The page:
It was just being opened. My officer said:

"There, let that alone! Lock it. Now chalk it. Chalk all of the lot. Now please come and show the hand-baggage."

He plowed through the waiting crowd, I following, to the counter, and he gave orders again, in his emphatic military way:

"Chalk these. Chalk all of them."

Then he took off his cap and made that beautiful bow again, and went his way. By this time these attentions had attracted the wonder of that acre of passengers, and the whisper had gone around that the royal family were present getting their baggage chalked; and as we passed down in review on our way to the door, I was conscious of a pervading atmosphere of envy which gave me deep satisfaction.

But soon there was an accident. My overcoat pockets were stuffed with German cigars and linen packages of American smoking tobacco, and a porter was following us around with this overcoat on his arm, and gradually getting it upside down. Just as I, in the rear of my family, moved by the sentinels at the door, about three hatfuls of the tobacco tumbled out on the floor. One of the soldiers pounced upon it, gathered it up in his arms, pointed back whence I had come, and marched me ahead of him past that long wall of passengers again--he chattering and exulting like a devil, they smiling in peaceful joy, and I trying to look as if my pride was not hurt, and as if I did not mind being brought to shame before these pleased people who had so lately envied me. But at heart I was cruelly humbled.

When I had been marched two-thirds of the long distance and the misery of it was at the worst, the stately station-master stepped out from somewhere, and the soldier left me and darted after him and overtook him; and I could see by the soldier's excited gestures that be was betraying to him the whole shabby business. The station-master was plainly very angry. He came striding down toward me, and when he was come near he began to pour out a stream of indignant Italian; then suddenly took off his hat and made that beautiful bow and said:

"Oh, it is you! I beg a thousands pardons! This idiot here---" He turned to the exulting soldier and burst out with a flood of white-hot Italian lava, and the next moment he was bowing, and the soldier and I were moving in procession again--he in the lead and ashamed, this time, I with my chin up. And so we marched by the crowd of fascinated passengers, and I went forth to the train with the honors of war. Tobacco and all.


Man will do many things to get himself loved, he will do all things to get himself envied. --Pudd'nhead Wilson's New Calendar.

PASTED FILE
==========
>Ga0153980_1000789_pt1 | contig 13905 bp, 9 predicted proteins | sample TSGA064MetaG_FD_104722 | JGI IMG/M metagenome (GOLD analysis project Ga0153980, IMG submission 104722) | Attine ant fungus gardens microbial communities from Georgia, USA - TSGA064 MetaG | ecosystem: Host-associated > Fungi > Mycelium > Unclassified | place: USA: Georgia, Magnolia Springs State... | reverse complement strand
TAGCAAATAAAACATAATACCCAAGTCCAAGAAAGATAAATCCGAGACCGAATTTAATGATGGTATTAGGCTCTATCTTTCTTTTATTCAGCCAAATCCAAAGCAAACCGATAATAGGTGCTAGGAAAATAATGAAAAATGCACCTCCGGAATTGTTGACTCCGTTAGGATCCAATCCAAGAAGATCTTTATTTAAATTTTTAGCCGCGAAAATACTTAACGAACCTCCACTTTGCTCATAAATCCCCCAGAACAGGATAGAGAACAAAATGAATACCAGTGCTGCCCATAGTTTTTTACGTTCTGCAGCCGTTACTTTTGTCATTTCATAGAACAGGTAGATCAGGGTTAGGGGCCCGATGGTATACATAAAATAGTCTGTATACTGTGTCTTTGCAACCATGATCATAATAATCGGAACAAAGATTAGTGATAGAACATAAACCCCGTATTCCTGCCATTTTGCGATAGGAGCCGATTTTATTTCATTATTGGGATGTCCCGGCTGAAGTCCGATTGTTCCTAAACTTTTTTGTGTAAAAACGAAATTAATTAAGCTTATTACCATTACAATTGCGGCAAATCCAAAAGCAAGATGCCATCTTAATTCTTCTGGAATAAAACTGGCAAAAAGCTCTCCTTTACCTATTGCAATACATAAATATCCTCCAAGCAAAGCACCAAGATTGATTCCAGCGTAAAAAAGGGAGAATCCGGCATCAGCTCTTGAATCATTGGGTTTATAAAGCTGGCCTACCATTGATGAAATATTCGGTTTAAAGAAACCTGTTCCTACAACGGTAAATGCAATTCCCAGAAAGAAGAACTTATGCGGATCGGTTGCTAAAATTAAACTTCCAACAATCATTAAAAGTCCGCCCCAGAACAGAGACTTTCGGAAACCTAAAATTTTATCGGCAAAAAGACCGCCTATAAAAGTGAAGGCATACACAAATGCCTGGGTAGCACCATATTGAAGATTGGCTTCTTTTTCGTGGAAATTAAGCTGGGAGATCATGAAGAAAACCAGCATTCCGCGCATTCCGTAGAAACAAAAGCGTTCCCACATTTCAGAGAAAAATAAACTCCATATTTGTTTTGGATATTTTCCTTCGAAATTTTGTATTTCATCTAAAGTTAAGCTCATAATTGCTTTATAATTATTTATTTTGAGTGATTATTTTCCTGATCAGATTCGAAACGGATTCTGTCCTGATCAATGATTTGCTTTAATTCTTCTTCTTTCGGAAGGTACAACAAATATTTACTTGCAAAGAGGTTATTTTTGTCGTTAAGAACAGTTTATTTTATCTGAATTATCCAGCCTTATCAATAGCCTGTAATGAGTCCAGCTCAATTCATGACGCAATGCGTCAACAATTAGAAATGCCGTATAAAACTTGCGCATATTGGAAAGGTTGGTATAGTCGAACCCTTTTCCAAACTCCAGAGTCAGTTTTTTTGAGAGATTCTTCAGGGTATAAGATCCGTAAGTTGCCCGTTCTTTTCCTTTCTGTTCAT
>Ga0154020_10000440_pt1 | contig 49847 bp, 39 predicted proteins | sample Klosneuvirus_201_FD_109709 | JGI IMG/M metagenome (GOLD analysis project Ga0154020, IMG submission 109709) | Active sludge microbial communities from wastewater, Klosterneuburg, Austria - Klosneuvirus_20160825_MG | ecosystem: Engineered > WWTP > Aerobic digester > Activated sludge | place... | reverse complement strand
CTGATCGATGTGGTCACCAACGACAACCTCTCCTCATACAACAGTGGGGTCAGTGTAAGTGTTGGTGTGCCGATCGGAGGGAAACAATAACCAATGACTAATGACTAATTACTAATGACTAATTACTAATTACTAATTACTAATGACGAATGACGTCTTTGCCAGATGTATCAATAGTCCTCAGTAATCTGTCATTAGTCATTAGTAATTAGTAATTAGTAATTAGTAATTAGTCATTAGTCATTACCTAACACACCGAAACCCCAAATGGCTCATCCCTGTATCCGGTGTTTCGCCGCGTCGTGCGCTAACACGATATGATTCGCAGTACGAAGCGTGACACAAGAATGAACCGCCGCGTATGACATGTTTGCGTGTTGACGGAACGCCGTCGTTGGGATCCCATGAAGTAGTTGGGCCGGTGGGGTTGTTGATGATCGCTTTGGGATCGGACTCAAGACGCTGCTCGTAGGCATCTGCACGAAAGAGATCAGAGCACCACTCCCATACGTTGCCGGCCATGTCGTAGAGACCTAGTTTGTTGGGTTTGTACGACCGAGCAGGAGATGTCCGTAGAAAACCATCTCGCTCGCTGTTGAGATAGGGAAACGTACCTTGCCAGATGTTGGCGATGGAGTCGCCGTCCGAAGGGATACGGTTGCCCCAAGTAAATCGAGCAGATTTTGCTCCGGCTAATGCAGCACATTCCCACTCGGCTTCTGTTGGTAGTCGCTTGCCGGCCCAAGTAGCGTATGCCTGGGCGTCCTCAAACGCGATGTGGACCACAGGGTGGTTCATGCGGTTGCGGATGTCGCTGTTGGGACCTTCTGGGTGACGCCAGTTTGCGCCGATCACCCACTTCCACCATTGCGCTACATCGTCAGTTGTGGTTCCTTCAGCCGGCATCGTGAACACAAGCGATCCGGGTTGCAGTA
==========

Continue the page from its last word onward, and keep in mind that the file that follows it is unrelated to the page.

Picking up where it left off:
Before I saw Australia I had never heard of the "weet-weet" at all. I met but few men who had seen it thrown--at least I met but few who mentioned having seen it thrown. Roughly described, it is a fat wooden cigar with its butt-end fastened to a flexible twig. The whole thing is only a couple of feet long, and weighs less than two ounces. This feather--so to call it--is not thrown through the air, but is flung with an underhanded throw and made to strike the ground a little way in front of the thrower; then it glances and makes a long skip; glances again, skips again, and again and again, like the flat stone which a boy sends skating over the water. The water is smooth, and the stone has a good chance; so a strong man may make it travel fifty or seventy-five yards; but the weet-weet has no such good chance, for it strikes sand, grass, and earth in its course. Yet an expert aboriginal has sent it a measured distance of two hundred and twenty yards. It would have gone even further but it encountered rank ferns and underwood on its passage and they damaged its speed. Two hundred and twenty yards; and so weightless a toy--a mouse on the end of a bit of wire, in effect; and not sailing through the accommodating air, but encountering grass and sand and stuff at every jump. It looks wholly impossible; but Mr. Brough Smyth saw the feat and did the measuring, and set down the facts in his book about aboriginal life, which he wrote by command of the Victorian Government.

Mark Twain
Classic Literature Library

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